EXPLAINED: Everything you need to know about the 2023 F1 Sprint format
Guess what’s back, back again? It’s F1 Sprint – only this time there will be six of the events in 2023, starting with this weekend’s Azerbaijan Grand Prix at the Baku Street Circuit, and the format has had a small tweak to enhance the show. Read on to find out more.
What is F1 Sprint?
Now in its third season, F1 Sprint is a 100km dash to the chequered flag. There are no pit stops (unless you’re unfortunate enough to need to dive in for repairs). It’s like a Twenty20 cricket match, where the emphasis is on attacking.
Sounds good, when does it take place?
Saturday afternoon. In Baku, it’ll run for 17 laps and take around 30 minutes.
What do you get for winning it?
It’s eight points for the winner, descending to one for P8. Both drivers and teams score points for their respective championships.
Nice. How do you determine the grid for F1 Sprint?
Well, this is where things have changed slightly for 2023.
Last year, qualifying determined the grid for F1 Sprint – and the result of that dash created the grid for Sunday’s showpiece Grand Prix.
For 2023, there will be two qualifying sessions. The first will still take place on Friday, but that session will determine the grid for Sunday.
A second, shorter qualifying session will run on Saturday morning – replacing the second one-hour practice session and set the grid for the Sprint.
This will be known as the Sprint Shootout.
Ooooh, nice name. Is it the same format as traditional qualifying?
Yes, it sure is – however, each segment is shorter. Q1 will be 12 minutes, Q2 10 minutes and Q3 8 minutes. Each will be separated by 7-minute breaks. New medium tyres are mandatory for Q1 and Q2, and softs, which do not have to be new, must be used for Q3.
Why have they done that?
Drivers will have time for two runs in Q1, each of which could be separated by a pit stop. The shorter allotted time in Q2 and Q3 means two timed laps are still possible – but they won’t have time to stop for fresh tyres.
That means more pressure to get the job done on the first run.
With Saturday now essentially being a standalone event – where the Sprint Shootout and F1 Sprint do not impact the Grand Prix – a problem or incident in the Sprint does not compromise the entire weekend, which in theory should encourage drivers to push more in the Sprint.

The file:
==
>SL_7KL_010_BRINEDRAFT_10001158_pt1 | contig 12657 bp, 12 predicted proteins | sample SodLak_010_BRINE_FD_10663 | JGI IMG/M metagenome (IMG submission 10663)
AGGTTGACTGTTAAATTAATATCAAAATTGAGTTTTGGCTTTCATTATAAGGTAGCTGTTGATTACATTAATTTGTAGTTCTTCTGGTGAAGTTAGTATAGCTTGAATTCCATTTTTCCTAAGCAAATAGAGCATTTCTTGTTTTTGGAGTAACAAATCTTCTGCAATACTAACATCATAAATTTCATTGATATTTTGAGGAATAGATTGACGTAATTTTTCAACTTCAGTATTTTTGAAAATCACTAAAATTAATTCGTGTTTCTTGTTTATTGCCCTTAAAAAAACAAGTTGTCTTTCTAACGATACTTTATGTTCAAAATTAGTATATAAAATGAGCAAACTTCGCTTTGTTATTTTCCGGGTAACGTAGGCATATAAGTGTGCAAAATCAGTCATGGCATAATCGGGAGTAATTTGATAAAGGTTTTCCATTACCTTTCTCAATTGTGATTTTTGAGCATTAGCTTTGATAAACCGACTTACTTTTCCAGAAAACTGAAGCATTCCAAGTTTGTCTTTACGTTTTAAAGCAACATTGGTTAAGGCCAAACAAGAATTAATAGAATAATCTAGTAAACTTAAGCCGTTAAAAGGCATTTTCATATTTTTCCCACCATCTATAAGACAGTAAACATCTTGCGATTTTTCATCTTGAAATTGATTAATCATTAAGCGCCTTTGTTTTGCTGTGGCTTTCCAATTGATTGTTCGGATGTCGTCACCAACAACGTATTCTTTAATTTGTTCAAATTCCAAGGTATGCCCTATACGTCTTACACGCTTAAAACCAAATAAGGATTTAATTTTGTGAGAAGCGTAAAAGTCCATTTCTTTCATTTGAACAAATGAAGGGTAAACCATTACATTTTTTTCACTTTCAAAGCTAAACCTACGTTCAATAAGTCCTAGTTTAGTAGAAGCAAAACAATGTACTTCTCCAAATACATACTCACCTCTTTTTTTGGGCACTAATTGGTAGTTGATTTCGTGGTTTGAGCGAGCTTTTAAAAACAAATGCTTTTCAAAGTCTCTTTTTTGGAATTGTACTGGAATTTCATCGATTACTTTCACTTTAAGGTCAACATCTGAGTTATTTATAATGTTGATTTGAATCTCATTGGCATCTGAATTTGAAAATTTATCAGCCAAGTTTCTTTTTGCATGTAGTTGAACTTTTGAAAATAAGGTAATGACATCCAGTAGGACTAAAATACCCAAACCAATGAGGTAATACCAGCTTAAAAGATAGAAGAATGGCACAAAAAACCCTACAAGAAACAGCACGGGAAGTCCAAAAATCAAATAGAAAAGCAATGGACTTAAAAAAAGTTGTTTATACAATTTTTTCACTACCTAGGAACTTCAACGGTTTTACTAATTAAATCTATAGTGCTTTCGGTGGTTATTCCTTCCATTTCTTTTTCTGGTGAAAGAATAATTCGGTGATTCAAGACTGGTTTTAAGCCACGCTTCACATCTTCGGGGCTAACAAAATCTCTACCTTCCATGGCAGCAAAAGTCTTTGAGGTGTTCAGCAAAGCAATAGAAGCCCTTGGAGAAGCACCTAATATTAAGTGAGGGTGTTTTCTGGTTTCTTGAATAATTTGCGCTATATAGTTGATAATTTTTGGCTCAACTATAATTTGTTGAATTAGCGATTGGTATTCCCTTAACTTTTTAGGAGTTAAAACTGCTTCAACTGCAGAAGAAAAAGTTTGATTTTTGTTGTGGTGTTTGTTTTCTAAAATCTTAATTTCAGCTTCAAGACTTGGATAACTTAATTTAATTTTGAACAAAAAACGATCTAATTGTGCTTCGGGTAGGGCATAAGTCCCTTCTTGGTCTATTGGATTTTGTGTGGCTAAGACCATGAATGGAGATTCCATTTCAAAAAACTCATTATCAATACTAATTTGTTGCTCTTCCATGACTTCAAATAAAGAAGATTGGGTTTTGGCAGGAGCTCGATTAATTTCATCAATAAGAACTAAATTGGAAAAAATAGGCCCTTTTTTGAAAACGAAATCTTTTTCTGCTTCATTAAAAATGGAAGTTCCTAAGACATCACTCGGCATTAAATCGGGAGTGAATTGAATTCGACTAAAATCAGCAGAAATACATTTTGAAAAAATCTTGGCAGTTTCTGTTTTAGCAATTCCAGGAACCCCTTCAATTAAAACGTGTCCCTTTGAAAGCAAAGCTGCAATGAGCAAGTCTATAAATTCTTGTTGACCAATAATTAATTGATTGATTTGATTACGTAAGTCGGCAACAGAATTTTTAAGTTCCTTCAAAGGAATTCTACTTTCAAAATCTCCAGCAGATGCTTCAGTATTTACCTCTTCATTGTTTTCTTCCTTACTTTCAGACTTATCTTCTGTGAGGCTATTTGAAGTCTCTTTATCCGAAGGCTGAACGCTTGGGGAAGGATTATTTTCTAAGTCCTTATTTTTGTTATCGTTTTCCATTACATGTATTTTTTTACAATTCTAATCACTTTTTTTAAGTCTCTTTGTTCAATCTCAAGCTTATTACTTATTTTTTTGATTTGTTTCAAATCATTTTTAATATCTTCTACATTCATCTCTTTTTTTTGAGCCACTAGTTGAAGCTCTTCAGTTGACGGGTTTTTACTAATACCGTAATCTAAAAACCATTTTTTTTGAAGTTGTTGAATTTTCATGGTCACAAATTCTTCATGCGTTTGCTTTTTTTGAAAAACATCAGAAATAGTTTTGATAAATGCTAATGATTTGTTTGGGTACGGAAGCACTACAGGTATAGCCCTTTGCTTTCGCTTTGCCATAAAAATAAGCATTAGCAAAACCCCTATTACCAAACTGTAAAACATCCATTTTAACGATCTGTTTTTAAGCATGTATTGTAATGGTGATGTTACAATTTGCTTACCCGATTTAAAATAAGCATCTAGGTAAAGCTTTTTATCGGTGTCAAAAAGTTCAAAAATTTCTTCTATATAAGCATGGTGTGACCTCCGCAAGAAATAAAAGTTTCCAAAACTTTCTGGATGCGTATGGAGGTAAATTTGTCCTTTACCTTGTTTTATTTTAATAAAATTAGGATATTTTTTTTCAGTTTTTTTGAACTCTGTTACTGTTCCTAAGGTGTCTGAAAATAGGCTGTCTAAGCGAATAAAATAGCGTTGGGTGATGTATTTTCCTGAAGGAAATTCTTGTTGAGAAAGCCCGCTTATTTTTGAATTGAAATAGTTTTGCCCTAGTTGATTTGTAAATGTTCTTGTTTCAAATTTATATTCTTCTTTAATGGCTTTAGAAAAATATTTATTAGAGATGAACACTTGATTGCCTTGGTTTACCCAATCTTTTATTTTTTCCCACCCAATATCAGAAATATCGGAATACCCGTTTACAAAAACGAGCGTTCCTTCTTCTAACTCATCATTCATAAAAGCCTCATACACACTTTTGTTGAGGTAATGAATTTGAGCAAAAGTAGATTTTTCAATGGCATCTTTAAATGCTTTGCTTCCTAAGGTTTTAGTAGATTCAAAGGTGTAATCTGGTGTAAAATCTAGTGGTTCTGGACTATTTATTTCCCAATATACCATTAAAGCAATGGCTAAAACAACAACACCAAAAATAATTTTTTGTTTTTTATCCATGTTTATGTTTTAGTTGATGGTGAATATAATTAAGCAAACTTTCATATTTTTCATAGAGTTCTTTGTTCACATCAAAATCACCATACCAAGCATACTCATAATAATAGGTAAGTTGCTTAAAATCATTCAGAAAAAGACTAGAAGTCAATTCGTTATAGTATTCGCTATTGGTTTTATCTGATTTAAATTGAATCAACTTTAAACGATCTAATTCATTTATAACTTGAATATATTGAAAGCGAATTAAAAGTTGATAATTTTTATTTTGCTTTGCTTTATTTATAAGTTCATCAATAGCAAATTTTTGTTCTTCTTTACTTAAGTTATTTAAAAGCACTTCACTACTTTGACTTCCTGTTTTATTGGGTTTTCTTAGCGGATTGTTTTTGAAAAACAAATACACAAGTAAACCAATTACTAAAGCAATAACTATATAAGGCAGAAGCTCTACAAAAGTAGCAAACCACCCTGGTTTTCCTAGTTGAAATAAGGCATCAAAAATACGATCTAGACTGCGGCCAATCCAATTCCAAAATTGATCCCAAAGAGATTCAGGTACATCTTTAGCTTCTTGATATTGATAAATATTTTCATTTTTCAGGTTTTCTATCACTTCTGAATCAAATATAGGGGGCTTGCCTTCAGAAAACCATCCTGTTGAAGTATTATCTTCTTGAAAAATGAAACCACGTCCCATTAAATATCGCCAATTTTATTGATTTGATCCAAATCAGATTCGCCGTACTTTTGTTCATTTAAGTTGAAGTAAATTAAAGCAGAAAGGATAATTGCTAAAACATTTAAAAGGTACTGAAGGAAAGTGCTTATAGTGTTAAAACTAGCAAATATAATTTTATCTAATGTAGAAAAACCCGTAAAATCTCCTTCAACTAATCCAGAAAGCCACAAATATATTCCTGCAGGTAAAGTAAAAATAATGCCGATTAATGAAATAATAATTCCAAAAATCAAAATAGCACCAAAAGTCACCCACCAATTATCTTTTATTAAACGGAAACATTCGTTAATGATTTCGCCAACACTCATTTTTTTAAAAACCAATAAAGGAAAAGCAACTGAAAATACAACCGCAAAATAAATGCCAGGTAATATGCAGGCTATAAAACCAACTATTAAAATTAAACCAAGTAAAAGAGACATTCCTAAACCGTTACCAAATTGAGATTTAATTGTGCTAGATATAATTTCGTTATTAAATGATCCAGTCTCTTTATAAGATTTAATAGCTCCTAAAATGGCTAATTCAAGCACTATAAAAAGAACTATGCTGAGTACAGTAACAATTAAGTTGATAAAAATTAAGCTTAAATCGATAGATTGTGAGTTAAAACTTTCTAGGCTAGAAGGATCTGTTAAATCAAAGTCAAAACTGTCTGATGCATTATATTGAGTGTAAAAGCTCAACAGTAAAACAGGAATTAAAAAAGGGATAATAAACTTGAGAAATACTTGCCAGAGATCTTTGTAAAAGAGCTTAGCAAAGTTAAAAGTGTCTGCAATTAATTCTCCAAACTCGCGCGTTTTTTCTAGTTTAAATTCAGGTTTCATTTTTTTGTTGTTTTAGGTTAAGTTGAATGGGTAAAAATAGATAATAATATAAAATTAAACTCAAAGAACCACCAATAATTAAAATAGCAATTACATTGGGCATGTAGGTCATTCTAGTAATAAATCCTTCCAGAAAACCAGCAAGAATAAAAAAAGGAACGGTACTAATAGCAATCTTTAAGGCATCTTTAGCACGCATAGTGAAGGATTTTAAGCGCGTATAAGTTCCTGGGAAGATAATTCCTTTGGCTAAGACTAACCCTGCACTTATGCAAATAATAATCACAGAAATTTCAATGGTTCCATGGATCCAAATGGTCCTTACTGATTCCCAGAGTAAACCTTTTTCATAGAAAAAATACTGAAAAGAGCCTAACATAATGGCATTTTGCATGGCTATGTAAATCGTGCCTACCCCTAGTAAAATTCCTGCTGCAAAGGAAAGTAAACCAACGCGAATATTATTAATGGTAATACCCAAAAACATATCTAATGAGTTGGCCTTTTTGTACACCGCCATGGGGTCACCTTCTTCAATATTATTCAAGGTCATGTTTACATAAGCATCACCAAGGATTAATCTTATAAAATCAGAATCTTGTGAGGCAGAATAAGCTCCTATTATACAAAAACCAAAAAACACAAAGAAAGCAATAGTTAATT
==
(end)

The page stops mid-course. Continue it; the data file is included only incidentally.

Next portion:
I like it. What else is different?
FP2 on a Sprint weekend was widely considered meaningless as all of the big decisions regarding setting up the car had to be done the previous day ahead of qualifying because of parc ferme rules.
Drivers didn’t go out much in that session as there was little point in risking the car given the short gap to the F1 Sprint, which last year set the grid for Sunday’s race.
The new tweaked format leaves teams with just one hour of practice to gather data, tweak set-ups, understand the tyres and finalise the cars for the race weekend ahead.
That should make FP1 – which will take place on Friday, ahead of Grand Prix qualifying – much busier and even more important.
And Sunday stays the same?
Correct. Qualifying on Friday will determine the grid for Sunday’s Grand Prix. Sunday will run unchanged.
So, Baku hosts the first F1 Sprint of the year. Where else will we see them?
Like Baku, Belgium’s Spa-Francorchamps, Qatar’s Lusail Circuit and Austin’s Circuit of The Americas will get their first taste of F1 Sprint this year.
Austria gets its second edition, the Red Bull Ring having played host to the format last year, while Interlagos gets the hat-trick having delivered two stunning spectacles in 2021 and 2022.
Anything else I need to know for this weekend?
If you’re wondering how a grid penalty will be applied across F1 Sprint weekends, the process has been set out following Tuesday’s Formula 1 Commission meeting.
Any grid penalties incurred in first practice or qualifying will apply to the race; any grid penalties incurred in the Sprint Shootout will apply to the Sprint; while any grid penalties incurred in the Sprint will apply to the race.